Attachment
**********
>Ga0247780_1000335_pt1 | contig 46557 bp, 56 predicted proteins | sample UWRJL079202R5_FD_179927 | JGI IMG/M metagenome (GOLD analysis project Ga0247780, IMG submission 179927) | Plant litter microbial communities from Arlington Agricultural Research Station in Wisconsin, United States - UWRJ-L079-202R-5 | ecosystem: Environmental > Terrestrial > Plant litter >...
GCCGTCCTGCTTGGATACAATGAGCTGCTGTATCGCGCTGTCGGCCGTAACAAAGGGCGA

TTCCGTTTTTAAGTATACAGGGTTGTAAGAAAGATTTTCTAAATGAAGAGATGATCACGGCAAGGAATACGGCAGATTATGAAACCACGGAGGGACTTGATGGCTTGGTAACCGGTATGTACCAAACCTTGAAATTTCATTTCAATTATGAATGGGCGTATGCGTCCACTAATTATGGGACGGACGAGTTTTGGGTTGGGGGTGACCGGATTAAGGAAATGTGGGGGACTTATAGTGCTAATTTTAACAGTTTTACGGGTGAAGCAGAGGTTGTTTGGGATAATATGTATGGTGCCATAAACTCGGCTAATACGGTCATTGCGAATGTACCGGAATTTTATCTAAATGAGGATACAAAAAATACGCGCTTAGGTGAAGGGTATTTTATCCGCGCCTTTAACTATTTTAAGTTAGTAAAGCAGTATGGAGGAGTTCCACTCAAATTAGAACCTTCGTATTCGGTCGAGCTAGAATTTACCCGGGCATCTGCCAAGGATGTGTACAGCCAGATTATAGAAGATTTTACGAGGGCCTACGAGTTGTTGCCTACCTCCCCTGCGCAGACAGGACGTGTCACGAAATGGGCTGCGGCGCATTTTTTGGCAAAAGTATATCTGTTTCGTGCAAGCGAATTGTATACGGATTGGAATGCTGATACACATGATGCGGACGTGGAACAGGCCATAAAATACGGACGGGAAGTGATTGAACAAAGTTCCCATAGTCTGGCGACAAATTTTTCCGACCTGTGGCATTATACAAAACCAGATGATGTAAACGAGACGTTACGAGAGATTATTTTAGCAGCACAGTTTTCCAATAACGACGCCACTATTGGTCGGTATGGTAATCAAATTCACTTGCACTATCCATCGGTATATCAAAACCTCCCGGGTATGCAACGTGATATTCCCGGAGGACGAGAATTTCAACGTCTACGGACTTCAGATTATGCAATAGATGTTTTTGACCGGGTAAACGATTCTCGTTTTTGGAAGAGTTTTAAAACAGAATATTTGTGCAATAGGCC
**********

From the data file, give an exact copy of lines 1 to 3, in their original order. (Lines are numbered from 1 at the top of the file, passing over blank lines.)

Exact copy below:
>Ga0247780_1000335_pt1 | contig 46557 bp, 56 predicted proteins | sample UWRJL079202R5_FD_179927 | JGI IMG/M metagenome (GOLD analysis project Ga0247780, IMG submission 179927) | Plant litter microbial communities from Arlington Agricultural Research Station in Wisconsin, United States - UWRJ-L079-202R-5 | ecosystem: Environmental > Terrestrial > Plant litter >...
GCCGTCCTGCTTGGATACAATGAGCTGCTGTATCGCGCTGTCGGCCGTAACAAAGGGCGA

TTCCGTTTTTAAGTATACAGGGTTGTAAGAAAGATTTTCTAAATGAAGAGATGATCACGGCAAGGAATACGGCAGATTATGAAACCACGGAGGGACTTGATGGCTTGGTAACCGGTATGTACCAAACCTTGAAATTTCATTTCAATTATGAATGGGCGTATGCGTCCACTAATTATGGGACGGACGAGTTTTGGGTTGGGGGTGACCGGATTAAGGAAATGTGGGGGACTTATAGTGCTAATTTTAACAGTTTTACGGGTGAAGCAGAGGTTGTTTGGGATAATATGTATGGTGCCATAAACTCGGCTAATACGGTCATTGCGAATGTACCGGAATTTTATCTAAATGAGGATACAAAAAATACGCGCTTAGGTGAAGGGTATTTTATCCGCGCCTTTAACTATTTTAAGTTAGTAAAGCAGTATGGAGGAGTTCCACTCAAATTAGAACCTTCGTATTCGGTCGAGCTAGAATTTACCCGGGCATCTGCCAAGGATGTGTACAGCCAGATTATAGAAGATTTTACGAGGGCCTACGAGTTGTTGCCTACCTCCCCTGCGCAGACAGGACGTGTCACGAAATGGGCTGCGGCGCATTTTTTGGCAAAAGTATATCTGTTTCGTGCAAGCGAATTGTATACGGATTGGAATGCTGATACACATGATGCGGACGTGGAACAGGCCATAAAATACGGACGGGAAGTGATTGAACAAAGTTCCCATAGTCTGGCGACAAATTTTTCCGACCTGTGGCATTATACAAAACCAGATGATGTAAACGAGACGTTACGAGAGATTATTTTAGCAGCACAGTTTTCCAATAACGACGCCACTATTGGTCGGTATGGTAATCAAATTCACTTGCACTATCCATCGGTATATCAAAACCTCCCGGGTATGCAACGTGATATTCCCGGAGGACGAGAATTTCAACGTCTACGGACTTCAGATTATGCAATAGATGTTTTTGACCGGGTAAACGATTCTCGTTTTTGGAAGAGTTTTAAAACAGAATATTTGTGCAATAGGCC